Hello particle Chompers,
Today I want to discuss a slightly more advanced topic which I will not be able to explain in much detail, but goes by the name of the gauge Hierarchy problem or just the `the Hierarchy Problem‘. My main motivation is to simply make you curious enough that you will feel inspired to investigate it further for yourself since it is one of the outstanding problems in particle physics and one of the main motivations for the construction of the LHC. A second motivation is to bring to your attention a recent and exciting paper which proposes a potentially new solution to the hierarchy problem.
The hierarchy problem can roughly be stated as the problem of why the vacuum expectation value (VEV) of the Higgs boson, which determines the masses of the electroweak W and Z bosons, is so small compared to the highest energy scales thought to exist in the Universe. More specifically, the masses of the W and Z bosons (which define the weak scale) are roughly GeV (see Figure 1) in particle physics units (remember in these units mass = energy!).
On the other hand the highest energy scale thought to exist in the Universe is the planck scale at GeV which is associated with the physics of gravity. Quantum field theory tells us that the Higgs VEV should get contributions from all energy scales (see Figure 2) so the question is why is the Higgs VEV, and thus the W and Z boson masses, a factor of roughly smaller than it should be?
In the Standard Model (SM) there is no solution to this problem. Instead one must rely on a spectacularly miraculous numerical cancellation among the parameters of the SM Lagrangian. Miraculous numerical `coincidences’ like this make us physicists feel uncomfortable to the point that we give it the special name of `fine tuning’. The hierarchy problem is thus also known as the fine tuning problem.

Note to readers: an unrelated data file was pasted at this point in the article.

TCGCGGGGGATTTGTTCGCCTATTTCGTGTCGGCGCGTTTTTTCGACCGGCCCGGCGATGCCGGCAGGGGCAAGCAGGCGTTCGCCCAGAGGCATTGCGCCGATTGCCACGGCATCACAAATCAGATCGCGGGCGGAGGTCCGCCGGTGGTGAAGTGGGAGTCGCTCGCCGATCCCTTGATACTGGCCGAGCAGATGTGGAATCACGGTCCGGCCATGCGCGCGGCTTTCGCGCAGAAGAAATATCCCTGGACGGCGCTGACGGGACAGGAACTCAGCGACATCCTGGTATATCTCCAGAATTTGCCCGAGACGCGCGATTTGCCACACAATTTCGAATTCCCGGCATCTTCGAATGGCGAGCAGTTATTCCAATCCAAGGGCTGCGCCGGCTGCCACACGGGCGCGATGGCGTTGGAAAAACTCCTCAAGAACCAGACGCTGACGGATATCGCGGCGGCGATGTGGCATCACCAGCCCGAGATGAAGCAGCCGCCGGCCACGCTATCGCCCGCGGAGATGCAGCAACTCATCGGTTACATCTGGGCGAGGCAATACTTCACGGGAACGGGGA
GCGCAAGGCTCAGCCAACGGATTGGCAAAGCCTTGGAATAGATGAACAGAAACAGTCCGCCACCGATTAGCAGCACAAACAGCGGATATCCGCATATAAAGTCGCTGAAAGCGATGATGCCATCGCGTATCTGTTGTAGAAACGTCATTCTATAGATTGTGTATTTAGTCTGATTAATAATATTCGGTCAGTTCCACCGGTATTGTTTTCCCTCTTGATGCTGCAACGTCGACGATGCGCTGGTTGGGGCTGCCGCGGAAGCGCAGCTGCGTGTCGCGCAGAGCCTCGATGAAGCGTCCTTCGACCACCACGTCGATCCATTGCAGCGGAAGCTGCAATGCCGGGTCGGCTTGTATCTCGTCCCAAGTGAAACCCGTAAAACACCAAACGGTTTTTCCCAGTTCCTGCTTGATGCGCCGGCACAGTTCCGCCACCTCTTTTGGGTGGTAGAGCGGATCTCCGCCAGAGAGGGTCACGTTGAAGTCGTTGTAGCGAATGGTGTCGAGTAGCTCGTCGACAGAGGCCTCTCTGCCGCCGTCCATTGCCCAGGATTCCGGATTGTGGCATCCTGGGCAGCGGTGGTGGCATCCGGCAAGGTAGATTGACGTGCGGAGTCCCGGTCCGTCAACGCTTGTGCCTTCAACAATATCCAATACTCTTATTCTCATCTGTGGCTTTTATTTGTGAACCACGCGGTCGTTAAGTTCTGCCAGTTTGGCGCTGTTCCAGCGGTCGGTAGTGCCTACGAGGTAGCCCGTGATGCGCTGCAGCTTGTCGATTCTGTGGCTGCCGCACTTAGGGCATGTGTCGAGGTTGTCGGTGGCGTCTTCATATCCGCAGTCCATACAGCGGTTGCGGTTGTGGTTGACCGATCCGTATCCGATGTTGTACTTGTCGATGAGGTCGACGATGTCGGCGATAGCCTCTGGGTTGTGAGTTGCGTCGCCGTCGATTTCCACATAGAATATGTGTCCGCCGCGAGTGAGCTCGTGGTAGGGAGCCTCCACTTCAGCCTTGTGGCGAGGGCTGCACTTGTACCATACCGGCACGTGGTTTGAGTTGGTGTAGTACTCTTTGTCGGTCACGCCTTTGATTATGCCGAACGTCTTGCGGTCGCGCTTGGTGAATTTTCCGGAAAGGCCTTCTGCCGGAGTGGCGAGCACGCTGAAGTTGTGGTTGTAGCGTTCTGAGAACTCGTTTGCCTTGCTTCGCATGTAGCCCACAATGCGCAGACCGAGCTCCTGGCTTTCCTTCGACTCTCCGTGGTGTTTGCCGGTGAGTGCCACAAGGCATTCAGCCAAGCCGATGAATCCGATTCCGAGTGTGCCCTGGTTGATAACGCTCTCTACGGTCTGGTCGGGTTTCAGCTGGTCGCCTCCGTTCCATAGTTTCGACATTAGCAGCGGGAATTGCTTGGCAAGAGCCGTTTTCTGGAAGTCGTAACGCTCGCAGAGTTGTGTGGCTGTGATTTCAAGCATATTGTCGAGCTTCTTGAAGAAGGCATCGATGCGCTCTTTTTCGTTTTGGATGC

A search for a solution to this problem has been at the forefront of particle physics for close to 40 years. It is the aversion to fine tuning which leads most physicist to believe there must be new physics beyond the SM whose dynamics are responsible for keeping the Higgs VEV small. Proposals include supersymmetry, composite Higgs models, extra dimensions, as well as invoking the anthropic principle in the context of a multiverse. In many cases, these solutions require a variety of new particles at energies close to the weak scale ( GeV) and thus should be observable at the LHC. However the lack of evidence at the LHC for any physics beyond the SM is already bringing tension to many of these solutions. A solution which does not require new particles at the weak scale would thus be very attractive.
Recently a novel mechanism, which goes by the name of , has been proposed which potentially offers such a solution. The details (which physicists are currently still digesting) are well beyond the scope of this blog. I will just mention that the mechanism incorporates two previously proposed mechanisms known as inflation and the QCD axion which solve other known problems. These are combined with the SM in a novel way such that the weak scale can arise naturally in our universe without any fine tuning and without new particles at the weak scale (or multiple universes)! And as a bonus, the axion in this mechanism (referred to as the `relaxion’) makes a good dark matter candidate!
Whether or not this mechanism turns out to be a solution to the hierarchy problem will of course require experimental tests and further theoretical scrutiny, but its a fascinating idea which combines aspects of quantum field theory and general relativity so I hope it will serve as motivation for you to begin learning more about these subjects!
1. Inflation is a theorized period of exponential accelerated expansion of our Universe in the moments just after the big bang. It was proposed as a solution to the problems of why our Universe is so flat and (mostly) homogenous while also explaining the structure we see throughout the Universe and in the cosmic microwave background.
2. Axions are particles proposed to explain why the amount of CP violation in the QCD sector in the SM is so small, which is known as the `strong CP problem‘.
Latest posts by Roberto Vega-Morales (see all)
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